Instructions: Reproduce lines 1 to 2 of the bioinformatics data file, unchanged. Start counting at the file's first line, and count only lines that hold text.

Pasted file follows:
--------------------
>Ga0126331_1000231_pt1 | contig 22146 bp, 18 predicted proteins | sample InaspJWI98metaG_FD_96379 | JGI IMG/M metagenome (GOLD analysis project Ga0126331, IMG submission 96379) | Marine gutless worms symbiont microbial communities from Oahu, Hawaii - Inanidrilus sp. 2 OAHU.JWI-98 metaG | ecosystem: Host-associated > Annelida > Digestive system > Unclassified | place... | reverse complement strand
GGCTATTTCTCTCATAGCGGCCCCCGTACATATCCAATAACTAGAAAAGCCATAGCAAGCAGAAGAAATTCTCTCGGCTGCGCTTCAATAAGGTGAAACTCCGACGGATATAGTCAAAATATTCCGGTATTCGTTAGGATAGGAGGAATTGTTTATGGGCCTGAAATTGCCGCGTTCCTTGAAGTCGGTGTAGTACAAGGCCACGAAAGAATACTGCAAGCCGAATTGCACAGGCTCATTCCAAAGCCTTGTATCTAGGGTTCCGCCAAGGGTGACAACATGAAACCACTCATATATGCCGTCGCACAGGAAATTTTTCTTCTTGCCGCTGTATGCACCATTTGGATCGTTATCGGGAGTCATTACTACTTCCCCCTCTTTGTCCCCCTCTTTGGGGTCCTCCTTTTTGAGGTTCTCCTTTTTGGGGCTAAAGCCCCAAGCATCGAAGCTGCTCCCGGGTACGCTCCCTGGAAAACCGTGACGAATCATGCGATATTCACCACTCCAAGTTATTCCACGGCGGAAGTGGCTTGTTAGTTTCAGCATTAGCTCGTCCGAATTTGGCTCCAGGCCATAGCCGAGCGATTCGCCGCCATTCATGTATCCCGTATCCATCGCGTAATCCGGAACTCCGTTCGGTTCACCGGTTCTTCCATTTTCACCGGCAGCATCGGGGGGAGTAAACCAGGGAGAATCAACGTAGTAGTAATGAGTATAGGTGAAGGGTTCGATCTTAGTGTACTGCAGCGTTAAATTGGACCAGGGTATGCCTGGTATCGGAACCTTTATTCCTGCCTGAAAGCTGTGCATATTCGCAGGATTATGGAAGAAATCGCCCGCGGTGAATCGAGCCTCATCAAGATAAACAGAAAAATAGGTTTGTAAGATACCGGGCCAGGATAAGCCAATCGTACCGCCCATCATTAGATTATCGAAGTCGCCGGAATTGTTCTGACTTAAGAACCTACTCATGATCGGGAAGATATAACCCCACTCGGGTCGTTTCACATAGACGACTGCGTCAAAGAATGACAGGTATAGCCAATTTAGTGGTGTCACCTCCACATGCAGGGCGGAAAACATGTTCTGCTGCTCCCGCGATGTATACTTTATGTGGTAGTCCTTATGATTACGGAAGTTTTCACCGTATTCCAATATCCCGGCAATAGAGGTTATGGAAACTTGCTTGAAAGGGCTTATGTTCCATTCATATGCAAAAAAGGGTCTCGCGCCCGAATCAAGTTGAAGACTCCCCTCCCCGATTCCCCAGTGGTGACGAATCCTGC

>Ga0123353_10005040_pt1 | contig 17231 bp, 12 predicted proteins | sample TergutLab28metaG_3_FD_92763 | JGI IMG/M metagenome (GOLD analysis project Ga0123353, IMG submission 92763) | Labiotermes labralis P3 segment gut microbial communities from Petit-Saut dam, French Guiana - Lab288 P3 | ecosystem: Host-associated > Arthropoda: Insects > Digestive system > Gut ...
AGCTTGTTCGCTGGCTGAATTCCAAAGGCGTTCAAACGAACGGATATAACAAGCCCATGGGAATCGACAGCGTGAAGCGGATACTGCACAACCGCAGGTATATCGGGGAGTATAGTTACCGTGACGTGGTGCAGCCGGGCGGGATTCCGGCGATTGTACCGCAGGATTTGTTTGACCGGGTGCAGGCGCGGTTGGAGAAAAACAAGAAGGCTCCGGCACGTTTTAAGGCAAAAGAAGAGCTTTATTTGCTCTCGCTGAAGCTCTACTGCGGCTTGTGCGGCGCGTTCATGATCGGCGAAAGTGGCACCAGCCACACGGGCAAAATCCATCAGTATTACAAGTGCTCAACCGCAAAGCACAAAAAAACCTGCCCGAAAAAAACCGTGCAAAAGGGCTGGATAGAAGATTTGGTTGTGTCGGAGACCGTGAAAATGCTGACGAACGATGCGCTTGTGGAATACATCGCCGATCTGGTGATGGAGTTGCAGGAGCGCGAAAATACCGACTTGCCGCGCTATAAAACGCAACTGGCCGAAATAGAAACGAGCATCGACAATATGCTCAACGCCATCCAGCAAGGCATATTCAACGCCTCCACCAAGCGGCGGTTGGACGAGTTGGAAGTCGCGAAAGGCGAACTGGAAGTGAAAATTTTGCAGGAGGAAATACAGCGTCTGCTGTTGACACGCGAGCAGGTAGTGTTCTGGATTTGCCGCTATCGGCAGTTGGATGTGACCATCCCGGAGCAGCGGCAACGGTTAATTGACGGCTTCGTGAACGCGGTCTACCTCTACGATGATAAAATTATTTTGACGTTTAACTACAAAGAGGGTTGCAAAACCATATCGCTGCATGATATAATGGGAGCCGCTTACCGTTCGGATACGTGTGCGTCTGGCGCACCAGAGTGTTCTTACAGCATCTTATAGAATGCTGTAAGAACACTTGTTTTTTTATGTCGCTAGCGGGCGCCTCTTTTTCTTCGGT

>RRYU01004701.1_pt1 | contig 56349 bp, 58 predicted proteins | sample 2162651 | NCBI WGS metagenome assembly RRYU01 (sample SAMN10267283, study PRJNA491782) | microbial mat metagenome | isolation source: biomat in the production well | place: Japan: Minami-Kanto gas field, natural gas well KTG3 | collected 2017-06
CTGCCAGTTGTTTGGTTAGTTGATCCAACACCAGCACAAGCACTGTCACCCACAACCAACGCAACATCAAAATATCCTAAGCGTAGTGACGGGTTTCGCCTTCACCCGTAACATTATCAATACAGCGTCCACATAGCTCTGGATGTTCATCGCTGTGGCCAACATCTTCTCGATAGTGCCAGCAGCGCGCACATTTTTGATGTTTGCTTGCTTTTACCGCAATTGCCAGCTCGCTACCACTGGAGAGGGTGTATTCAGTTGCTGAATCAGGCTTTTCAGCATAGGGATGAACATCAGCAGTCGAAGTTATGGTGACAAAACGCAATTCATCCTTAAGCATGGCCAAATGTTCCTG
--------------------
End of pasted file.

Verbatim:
>Ga0126331_1000231_pt1 | contig 22146 bp, 18 predicted proteins | sample InaspJWI98metaG_FD_96379 | JGI IMG/M metagenome (GOLD analysis project Ga0126331, IMG submission 96379) | Marine gutless worms symbiont microbial communities from Oahu, Hawaii - Inanidrilus sp. 2 OAHU.JWI-98 metaG | ecosystem: Host-associated > Annelida > Digestive system > Unclassified | place... | reverse complement strand
GGCTATTTCTCTCATAGCGGCCCCCGTACATATCCAATAACTAGAAAAGCCATAGCAAGCAGAAGAAATTCTCTCGGCTGCGCTTCAATAAGGTGAAACTCCGACGGATATAGTCAAAATATTCCGGTATTCGTTAGGATAGGAGGAATTGTTTATGGGCCTGAAATTGCCGCGTTCCTTGAAGTCGGTGTAGTACAAGGCCACGAAAGAATACTGCAAGCCGAATTGCACAGGCTCATTCCAAAGCCTTGTATCTAGGGTTCCGCCAAGGGTGACAACATGAAACCACTCATATATGCCGTCGCACAGGAAATTTTTCTTCTTGCCGCTGTATGCACCATTTGGATCGTTATCGGGAGTCATTACTACTTCCCCCTCTTTGTCCCCCTCTTTGGGGTCCTCCTTTTTGAGGTTCTCCTTTTTGGGGCTAAAGCCCCAAGCATCGAAGCTGCTCCCGGGTACGCTCCCTGGAAAACCGTGACGAATCATGCGATATTCACCACTCCAAGTTATTCCACGGCGGAAGTGGCTTGTTAGTTTCAGCATTAGCTCGTCCGAATTTGGCTCCAGGCCATAGCCGAGCGATTCGCCGCCATTCATGTATCCCGTATCCATCGCGTAATCCGGAACTCCGTTCGGTTCACCGGTTCTTCCATTTTCACCGGCAGCATCGGGGGGAGTAAACCAGGGAGAATCAACGTAGTAGTAATGAGTATAGGTGAAGGGTTCGATCTTAGTGTACTGCAGCGTTAAATTGGACCAGGGTATGCCTGGTATCGGAACCTTTATTCCTGCCTGAAAGCTGTGCATATTCGCAGGATTATGGAAGAAATCGCCCGCGGTGAATCGAGCCTCATCAAGATAAACAGAAAAATAGGTTTGTAAGATACCGGGCCAGGATAAGCCAATCGTACCGCCCATCATTAGATTATCGAAGTCGCCGGAATTGTTCTGACTTAAGAACCTACTCATGATCGGGAAGATATAACCCCACTCGGGTCGTTTCACATAGACGACTGCGTCAAAGAATGACAGGTATAGCCAATTTAGTGGTGTCACCTCCACATGCAGGGCGGAAAACATGTTCTGCTGCTCCCGCGATGTATACTTTATGTGGTAGTCCTTATGATTACGGAAGTTTTCACCGTATTCCAATATCCCGGCAATAGAGGTTATGGAAACTTGCTTGAAAGGGCTTATGTTCCATTCATATGCAAAAAAGGGTCTCGCGCCCGAATCAAGTTGAAGACTCCCCTCCCCGATTCCCCAGTGGTGACGAATCCTGC